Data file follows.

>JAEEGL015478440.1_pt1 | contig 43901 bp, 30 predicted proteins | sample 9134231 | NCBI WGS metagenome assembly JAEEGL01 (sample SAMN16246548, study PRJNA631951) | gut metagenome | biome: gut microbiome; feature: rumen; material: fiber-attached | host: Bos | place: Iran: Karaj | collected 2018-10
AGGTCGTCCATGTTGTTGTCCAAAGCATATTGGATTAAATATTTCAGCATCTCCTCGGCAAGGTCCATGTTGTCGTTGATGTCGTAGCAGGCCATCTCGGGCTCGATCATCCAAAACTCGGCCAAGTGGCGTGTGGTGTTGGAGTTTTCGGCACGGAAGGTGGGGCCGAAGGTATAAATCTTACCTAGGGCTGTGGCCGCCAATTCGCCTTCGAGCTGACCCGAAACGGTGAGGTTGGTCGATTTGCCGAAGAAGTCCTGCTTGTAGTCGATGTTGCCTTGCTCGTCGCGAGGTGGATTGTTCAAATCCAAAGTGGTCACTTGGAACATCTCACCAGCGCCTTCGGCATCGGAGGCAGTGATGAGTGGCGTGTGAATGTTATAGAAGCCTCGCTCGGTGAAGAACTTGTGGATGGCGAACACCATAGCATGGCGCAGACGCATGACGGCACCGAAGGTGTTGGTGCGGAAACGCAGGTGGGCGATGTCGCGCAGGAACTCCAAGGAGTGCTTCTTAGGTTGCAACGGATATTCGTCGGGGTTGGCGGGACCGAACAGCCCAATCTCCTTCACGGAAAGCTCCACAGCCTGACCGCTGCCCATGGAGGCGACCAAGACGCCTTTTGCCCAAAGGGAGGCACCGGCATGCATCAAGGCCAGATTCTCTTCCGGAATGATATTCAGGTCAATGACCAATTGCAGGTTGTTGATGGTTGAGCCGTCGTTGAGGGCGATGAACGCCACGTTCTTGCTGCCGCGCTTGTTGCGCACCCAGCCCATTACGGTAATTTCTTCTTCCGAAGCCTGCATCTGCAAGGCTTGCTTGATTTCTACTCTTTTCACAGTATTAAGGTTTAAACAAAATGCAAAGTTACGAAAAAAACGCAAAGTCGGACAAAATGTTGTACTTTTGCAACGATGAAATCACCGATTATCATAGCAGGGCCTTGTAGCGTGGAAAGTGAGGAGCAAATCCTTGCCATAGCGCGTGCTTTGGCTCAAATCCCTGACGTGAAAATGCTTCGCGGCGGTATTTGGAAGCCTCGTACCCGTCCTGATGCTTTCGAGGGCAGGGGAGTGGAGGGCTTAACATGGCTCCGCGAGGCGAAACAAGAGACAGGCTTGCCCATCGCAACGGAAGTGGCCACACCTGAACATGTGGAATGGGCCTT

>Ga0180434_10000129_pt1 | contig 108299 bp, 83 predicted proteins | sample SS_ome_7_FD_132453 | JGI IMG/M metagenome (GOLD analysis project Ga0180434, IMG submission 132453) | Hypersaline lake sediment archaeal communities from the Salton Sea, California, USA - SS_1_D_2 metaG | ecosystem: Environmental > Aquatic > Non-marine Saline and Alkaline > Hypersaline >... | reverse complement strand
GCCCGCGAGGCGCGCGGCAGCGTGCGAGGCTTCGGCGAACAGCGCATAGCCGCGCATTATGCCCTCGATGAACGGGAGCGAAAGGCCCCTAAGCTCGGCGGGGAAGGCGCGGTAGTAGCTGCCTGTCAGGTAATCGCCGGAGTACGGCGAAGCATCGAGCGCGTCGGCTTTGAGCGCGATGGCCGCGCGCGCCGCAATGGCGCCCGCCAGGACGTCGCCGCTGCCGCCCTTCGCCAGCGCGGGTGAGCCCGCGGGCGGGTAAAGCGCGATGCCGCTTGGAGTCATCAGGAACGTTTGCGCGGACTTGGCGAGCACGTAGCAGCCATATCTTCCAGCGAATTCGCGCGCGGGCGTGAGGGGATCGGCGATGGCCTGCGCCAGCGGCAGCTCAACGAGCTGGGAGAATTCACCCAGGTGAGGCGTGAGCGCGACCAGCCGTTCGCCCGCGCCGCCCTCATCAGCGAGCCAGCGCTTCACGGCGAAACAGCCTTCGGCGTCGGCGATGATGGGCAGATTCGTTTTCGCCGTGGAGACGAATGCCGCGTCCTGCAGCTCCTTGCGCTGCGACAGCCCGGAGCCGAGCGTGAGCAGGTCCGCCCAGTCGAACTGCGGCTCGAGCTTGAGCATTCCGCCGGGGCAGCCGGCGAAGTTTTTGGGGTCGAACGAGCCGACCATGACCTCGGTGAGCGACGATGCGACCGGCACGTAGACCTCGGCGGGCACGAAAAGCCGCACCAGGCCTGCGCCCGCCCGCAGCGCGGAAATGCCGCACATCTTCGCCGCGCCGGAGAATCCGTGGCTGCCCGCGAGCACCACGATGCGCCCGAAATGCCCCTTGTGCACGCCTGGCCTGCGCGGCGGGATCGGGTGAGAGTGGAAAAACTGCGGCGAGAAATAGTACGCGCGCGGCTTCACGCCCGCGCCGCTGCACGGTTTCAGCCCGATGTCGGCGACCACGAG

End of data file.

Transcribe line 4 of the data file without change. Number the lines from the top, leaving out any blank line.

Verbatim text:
GCCCGCGAGGCGCGCGGCAGCGTGCGAGGCTTCGGCGAACAGCGCATAGCCGCGCATTATGCCCTCGATGAACGGGAGCGAAAGGCCCCTAAGCTCGGCGGGGAAGGCGCGGTAGTAGCTGCCTGTCAGGTAATCGCCGGAGTACGGCGAAGCATCGAGCGCGTCGGCTTTGAGCGCGATGGCCGCGCGCGCCGCAATGGCGCCCGCCAGGACGTCGCCGCTGCCGCCCTTCGCCAGCGCGGGTGAGCCCGCGGGCGGGTAAAGCGCGATGCCGCTTGGAGTCATCAGGAACGTTTGCGCGGACTTGGCGAGCACGTAGCAGCCATATCTTCCAGCGAATTCGCGCGCGGGCGTGAGGGGATCGGCGATGGCCTGCGCCAGCGGCAGCTCAACGAGCTGGGAGAATTCACCCAGGTGAGGCGTGAGCGCGACCAGCCGTTCGCCCGCGCCGCCCTCATCAGCGAGCCAGCGCTTCACGGCGAAACAGCCTTCGGCGTCGGCGATGATGGGCAGATTCGTTTTCGCCGTGGAGACGAATGCCGCGTCCTGCAGCTCCTTGCGCTGCGACAGCCCGGAGCCGAGCGTGAGCAGGTCCGCCCAGTCGAACTGCGGCTCGAGCTTGAGCATTCCGCCGGGGCAGCCGGCGAAGTTTTTGGGGTCGAACGAGCCGACCATGACCTCGGTGAGCGACGATGCGACCGGCACGTAGACCTCGGCGGGCACGAAAAGCCGCACCAGGCCTGCGCCCGCCCGCAGCGCGGAAATGCCGCACATCTTCGCCGCGCCGGAGAATCCGTGGCTGCCCGCGAGCACCACGATGCGCCCGAAATGCCCCTTGTGCACGCCTGGCCTGCGCGGCGGGATCGGGTGAGAGTGGAAAAACTGCGGCGAGAAATAGTACGCGCGCGGCTTCACGCCCGCGCCGCTGCACGGTTTCAGCCCGATGTCGGCGACCACGAG